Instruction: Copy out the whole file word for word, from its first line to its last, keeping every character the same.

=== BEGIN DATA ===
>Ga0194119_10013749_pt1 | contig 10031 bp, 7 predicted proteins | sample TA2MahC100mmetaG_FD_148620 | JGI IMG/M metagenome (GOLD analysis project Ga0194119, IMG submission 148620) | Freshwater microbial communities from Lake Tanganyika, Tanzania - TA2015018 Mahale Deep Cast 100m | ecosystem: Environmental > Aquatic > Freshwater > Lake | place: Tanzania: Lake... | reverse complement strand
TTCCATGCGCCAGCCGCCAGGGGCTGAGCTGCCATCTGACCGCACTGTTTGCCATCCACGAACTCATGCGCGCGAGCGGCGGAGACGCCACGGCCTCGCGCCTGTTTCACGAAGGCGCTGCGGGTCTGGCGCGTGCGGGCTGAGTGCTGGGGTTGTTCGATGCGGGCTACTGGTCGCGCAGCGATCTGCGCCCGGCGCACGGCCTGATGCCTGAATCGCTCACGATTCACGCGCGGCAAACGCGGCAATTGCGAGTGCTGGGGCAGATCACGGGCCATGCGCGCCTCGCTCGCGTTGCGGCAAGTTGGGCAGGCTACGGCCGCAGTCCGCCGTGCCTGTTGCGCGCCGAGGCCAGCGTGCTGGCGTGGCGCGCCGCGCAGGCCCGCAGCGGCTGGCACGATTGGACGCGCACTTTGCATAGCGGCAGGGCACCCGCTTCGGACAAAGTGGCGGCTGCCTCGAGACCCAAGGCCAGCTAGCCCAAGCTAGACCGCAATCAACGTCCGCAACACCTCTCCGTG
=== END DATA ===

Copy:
>Ga0194119_10013749_pt1 | contig 10031 bp, 7 predicted proteins | sample TA2MahC100mmetaG_FD_148620 | JGI IMG/M metagenome (GOLD analysis project Ga0194119, IMG submission 148620) | Freshwater microbial communities from Lake Tanganyika, Tanzania - TA2015018 Mahale Deep Cast 100m | ecosystem: Environmental > Aquatic > Freshwater > Lake | place: Tanzania: Lake... | reverse complement strand
TTCCATGCGCCAGCCGCCAGGGGCTGAGCTGCCATCTGACCGCACTGTTTGCCATCCACGAACTCATGCGCGCGAGCGGCGGAGACGCCACGGCCTCGCGCCTGTTTCACGAAGGCGCTGCGGGTCTGGCGCGTGCGGGCTGAGTGCTGGGGTTGTTCGATGCGGGCTACTGGTCGCGCAGCGATCTGCGCCCGGCGCACGGCCTGATGCCTGAATCGCTCACGATTCACGCGCGGCAAACGCGGCAATTGCGAGTGCTGGGGCAGATCACGGGCCATGCGCGCCTCGCTCGCGTTGCGGCAAGTTGGGCAGGCTACGGCCGCAGTCCGCCGTGCCTGTTGCGCGCCGAGGCCAGCGTGCTGGCGTGGCGCGCCGCGCAGGCCCGCAGCGGCTGGCACGATTGGACGCGCACTTTGCATAGCGGCAGGGCACCCGCTTCGGACAAAGTGGCGGCTGCCTCGAGACCCAAGGCCAGCTAGCCCAAGCTAGACCGCAATCAACGTCCGCAACACCTCTCCGTG